Lagaan (2001) — Ashutosh Gowariker’s Oscar nominee (Best Foreign Language Film) released 20 years ago today. The film cleverly weaved cricket into cinema. Its underlying sense of patriotism and triumph of human spirit turned it into one of our most iconic films. 20 years later, Bhuvan aka Aamir Khan fielded questions on the film, its making and whether it has aged well, while sharing precious anecdotes along the way. Following are excerpts from his video conference with the media.

Some films like Mughal-E-Azam (1960), Mother India (1957), Ganga Jumna (1961), Sholay (1975) these are classics because they’ve stood the test of time. Mughal-E-Azam the pace is slow, dialogue is proper Urdu and it still binds you. Can you plan these films? No. I am sure even K.Asif didn’t know that people will love his film even 60 years later. Will people be still interested in Lagaan 30 years later? We don’t know. Every film cannot stand the test of time. Some films may not age well. I am not sure if Lagaan will be immortal but I am happy that it has lasted 20 years.For me, Lagaan has been a fantastic journey, full of joy and learning where we all joined in step by step… Ashu, me, Jhamu Sughand, Rahman… everyone who worked on it and last being the audience. The journey is ongoing…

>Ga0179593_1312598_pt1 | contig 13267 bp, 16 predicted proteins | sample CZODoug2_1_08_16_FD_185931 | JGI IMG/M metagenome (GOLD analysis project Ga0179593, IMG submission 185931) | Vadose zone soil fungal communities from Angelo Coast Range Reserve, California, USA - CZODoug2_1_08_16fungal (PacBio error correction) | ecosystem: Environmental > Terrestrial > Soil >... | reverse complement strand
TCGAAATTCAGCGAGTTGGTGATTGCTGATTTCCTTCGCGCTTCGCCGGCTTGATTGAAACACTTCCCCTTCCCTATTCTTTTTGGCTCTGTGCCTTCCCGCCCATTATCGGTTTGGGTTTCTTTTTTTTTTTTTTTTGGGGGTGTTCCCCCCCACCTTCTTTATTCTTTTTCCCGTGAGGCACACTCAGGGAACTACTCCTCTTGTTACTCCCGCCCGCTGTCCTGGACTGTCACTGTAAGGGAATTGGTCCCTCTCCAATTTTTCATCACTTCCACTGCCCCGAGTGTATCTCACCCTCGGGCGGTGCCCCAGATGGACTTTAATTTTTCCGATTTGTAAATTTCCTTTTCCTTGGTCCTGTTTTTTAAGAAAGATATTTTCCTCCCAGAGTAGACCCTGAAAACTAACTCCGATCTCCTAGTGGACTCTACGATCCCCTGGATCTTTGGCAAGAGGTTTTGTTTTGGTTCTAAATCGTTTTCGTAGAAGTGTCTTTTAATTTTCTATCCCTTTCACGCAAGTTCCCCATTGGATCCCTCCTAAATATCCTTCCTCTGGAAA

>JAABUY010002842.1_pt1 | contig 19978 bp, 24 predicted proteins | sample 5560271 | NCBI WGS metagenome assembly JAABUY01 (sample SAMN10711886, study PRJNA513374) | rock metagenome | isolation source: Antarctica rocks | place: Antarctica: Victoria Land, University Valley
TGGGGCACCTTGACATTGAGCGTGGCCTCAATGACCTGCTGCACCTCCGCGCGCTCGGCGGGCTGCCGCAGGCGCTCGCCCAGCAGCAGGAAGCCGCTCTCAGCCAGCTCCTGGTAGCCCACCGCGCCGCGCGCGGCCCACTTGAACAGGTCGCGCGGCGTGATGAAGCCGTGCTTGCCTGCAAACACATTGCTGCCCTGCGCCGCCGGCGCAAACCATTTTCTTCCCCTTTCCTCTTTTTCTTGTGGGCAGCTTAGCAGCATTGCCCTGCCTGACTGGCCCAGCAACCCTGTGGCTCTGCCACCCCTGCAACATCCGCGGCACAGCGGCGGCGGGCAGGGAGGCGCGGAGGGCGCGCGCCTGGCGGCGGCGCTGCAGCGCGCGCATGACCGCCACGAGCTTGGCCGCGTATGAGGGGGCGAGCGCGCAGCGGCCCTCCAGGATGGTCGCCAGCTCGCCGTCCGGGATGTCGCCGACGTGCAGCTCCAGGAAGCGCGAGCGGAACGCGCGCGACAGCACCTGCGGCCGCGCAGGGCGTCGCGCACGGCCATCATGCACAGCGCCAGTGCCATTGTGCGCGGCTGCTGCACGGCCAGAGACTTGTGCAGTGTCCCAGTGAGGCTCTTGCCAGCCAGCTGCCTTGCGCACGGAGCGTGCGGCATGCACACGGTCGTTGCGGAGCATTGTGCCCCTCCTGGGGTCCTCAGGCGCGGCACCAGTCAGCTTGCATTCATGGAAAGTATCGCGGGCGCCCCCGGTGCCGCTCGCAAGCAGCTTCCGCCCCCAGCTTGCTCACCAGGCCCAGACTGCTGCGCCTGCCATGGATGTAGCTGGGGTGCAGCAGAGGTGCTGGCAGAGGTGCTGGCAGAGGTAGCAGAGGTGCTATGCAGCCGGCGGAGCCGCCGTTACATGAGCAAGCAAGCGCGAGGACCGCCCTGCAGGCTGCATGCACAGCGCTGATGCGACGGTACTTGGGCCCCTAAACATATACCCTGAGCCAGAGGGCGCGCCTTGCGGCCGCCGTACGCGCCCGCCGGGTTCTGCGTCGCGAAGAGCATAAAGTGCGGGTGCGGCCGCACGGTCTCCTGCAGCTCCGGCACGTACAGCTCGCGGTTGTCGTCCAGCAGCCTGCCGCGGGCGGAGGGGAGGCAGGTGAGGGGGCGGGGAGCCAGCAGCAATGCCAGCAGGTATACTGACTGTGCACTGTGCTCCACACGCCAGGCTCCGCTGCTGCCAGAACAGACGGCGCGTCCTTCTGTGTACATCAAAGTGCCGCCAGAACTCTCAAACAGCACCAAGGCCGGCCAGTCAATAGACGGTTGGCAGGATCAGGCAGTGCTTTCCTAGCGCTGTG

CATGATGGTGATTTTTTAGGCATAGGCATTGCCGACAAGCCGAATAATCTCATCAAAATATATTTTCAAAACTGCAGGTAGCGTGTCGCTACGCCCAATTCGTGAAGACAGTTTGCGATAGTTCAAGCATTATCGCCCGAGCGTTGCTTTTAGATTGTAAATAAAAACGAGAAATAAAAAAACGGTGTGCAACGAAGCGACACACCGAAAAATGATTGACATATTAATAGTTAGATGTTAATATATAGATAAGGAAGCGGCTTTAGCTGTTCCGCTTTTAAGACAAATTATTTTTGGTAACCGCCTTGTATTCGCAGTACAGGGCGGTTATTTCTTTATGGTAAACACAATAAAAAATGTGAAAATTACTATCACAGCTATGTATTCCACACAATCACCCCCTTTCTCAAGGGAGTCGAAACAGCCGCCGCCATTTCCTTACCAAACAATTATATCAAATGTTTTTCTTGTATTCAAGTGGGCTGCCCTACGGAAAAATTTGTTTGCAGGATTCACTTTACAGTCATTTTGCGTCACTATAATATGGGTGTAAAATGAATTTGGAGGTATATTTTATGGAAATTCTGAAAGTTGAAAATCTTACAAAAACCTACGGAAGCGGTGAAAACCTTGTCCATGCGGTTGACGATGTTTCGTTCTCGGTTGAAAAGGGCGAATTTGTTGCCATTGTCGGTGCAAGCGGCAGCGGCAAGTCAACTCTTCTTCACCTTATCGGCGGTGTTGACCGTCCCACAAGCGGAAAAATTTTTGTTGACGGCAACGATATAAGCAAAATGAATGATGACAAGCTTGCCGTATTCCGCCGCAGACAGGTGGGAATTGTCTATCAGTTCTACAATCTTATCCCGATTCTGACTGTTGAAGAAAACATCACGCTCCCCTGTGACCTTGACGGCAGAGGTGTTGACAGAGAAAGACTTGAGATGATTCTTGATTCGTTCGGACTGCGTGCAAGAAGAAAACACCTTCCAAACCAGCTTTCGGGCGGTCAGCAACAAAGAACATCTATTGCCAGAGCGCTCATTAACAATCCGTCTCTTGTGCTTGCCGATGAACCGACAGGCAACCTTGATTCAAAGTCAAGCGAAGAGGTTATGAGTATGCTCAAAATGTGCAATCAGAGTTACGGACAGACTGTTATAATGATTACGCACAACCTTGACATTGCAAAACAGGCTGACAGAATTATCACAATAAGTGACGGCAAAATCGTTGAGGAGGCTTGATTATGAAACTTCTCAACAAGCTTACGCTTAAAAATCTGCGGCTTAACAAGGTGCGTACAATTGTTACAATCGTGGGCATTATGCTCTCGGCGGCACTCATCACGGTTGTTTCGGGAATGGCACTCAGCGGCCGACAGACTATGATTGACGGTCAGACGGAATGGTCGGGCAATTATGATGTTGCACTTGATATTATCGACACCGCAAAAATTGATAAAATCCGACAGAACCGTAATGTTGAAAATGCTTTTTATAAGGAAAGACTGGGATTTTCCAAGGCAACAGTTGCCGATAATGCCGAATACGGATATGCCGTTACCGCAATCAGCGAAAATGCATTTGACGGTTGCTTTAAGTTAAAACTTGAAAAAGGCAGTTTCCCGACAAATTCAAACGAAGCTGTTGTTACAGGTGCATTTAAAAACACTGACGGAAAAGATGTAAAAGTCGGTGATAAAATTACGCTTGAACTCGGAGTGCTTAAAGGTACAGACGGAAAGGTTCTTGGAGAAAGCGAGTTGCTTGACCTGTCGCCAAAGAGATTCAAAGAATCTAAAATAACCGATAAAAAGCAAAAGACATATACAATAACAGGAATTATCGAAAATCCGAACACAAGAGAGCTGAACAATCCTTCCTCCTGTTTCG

My uncle Naseer sahab (producer Nasir Hussain) used to say, “Jo behtareen filmein Banti hai, Woh aap banate nahi ho, Woh ban jati hai. Koi aapko bolega dubara banao, toh aap shayad khud nahi bana paoge.” He had a nice way of putting it. He’d say, “Sometimes, things just happen and it all goes well.” Lagaan was one such instance of things falling into place. It’s the film that we look up to today, but when we were making it, we were struggling to make a story that we believed in. Jo kahani ashtoshnay likhi, we were trying our best to get it right. Humko koi idea nahi tha, yeh acchi banegi, popular hogi, 20 saal ke baad bhi hum uske baaremein baat karenge. I can tell you in all honesty and with confidence that every person involved in this film was emotionally invested in it. That emotion perhaps extracts the best out of you and kuch ban jata hai ussay. But the credit goes to Ashutosh. He was the lead writer along with Kumar Dave and Sanjay Dayma (screenplay). Ashu wrote and directed the film and did a wonderful job.”